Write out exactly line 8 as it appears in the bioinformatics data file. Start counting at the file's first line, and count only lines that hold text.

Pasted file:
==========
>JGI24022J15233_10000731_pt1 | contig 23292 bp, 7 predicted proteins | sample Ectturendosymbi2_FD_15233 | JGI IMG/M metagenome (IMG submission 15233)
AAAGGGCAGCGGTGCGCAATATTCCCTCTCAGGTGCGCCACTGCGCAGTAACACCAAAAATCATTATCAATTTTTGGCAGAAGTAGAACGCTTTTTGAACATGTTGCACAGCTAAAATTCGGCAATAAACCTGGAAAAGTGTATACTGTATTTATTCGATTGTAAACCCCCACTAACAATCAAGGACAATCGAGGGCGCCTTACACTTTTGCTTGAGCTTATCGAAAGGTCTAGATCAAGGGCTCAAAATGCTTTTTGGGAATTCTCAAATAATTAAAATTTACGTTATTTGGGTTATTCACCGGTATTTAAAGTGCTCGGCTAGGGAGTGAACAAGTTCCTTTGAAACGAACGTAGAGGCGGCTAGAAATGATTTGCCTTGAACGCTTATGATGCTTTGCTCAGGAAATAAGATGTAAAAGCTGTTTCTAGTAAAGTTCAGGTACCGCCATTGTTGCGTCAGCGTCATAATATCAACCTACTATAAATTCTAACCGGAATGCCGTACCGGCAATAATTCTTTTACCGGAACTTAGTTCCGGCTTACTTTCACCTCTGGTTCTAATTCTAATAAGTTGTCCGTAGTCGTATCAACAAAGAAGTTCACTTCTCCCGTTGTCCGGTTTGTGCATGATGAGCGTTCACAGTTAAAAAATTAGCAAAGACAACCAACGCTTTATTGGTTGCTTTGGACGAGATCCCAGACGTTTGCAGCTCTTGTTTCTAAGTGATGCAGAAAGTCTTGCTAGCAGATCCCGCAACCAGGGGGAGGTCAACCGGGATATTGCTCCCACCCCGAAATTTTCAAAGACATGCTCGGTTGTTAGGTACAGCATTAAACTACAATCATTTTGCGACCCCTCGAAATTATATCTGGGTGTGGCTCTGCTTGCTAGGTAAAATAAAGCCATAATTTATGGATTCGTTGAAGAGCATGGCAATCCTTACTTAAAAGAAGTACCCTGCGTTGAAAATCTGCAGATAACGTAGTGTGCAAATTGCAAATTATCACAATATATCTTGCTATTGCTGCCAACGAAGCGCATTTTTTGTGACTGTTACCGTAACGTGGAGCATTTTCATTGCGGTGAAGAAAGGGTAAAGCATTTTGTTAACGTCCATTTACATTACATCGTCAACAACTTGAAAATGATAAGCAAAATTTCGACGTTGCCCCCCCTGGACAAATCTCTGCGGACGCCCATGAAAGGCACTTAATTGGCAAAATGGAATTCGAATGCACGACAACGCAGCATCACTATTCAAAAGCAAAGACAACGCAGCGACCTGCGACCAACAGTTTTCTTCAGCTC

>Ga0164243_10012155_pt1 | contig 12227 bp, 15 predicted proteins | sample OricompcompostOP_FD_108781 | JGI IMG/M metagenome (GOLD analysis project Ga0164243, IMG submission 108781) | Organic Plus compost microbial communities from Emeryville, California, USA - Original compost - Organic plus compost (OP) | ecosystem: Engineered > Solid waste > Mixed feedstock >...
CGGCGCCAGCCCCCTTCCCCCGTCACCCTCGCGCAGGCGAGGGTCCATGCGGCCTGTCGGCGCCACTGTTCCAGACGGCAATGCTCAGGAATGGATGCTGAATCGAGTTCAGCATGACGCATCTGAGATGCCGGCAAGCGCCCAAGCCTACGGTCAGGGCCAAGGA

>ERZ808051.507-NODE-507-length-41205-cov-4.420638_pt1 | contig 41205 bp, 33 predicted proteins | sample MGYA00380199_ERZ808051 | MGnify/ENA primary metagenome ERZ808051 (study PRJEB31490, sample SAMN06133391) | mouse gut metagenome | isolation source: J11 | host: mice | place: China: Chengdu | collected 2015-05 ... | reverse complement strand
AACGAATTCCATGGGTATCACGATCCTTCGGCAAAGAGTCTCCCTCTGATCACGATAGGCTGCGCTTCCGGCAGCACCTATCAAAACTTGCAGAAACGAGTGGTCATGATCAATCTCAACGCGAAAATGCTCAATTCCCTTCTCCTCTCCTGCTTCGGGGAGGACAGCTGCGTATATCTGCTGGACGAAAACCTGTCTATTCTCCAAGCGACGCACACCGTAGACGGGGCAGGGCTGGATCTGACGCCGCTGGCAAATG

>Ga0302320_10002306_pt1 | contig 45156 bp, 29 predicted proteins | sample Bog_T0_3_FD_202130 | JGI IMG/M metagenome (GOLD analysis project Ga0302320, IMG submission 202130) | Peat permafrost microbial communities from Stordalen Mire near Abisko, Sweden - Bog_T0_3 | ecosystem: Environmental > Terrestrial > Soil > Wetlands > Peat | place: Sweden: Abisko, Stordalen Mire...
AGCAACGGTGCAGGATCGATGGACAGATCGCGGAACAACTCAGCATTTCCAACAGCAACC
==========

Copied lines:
AGCAACGGTGCAGGATCGATGGACAGATCGCGGAACAACTCAGCATTTCCAACAGCAACC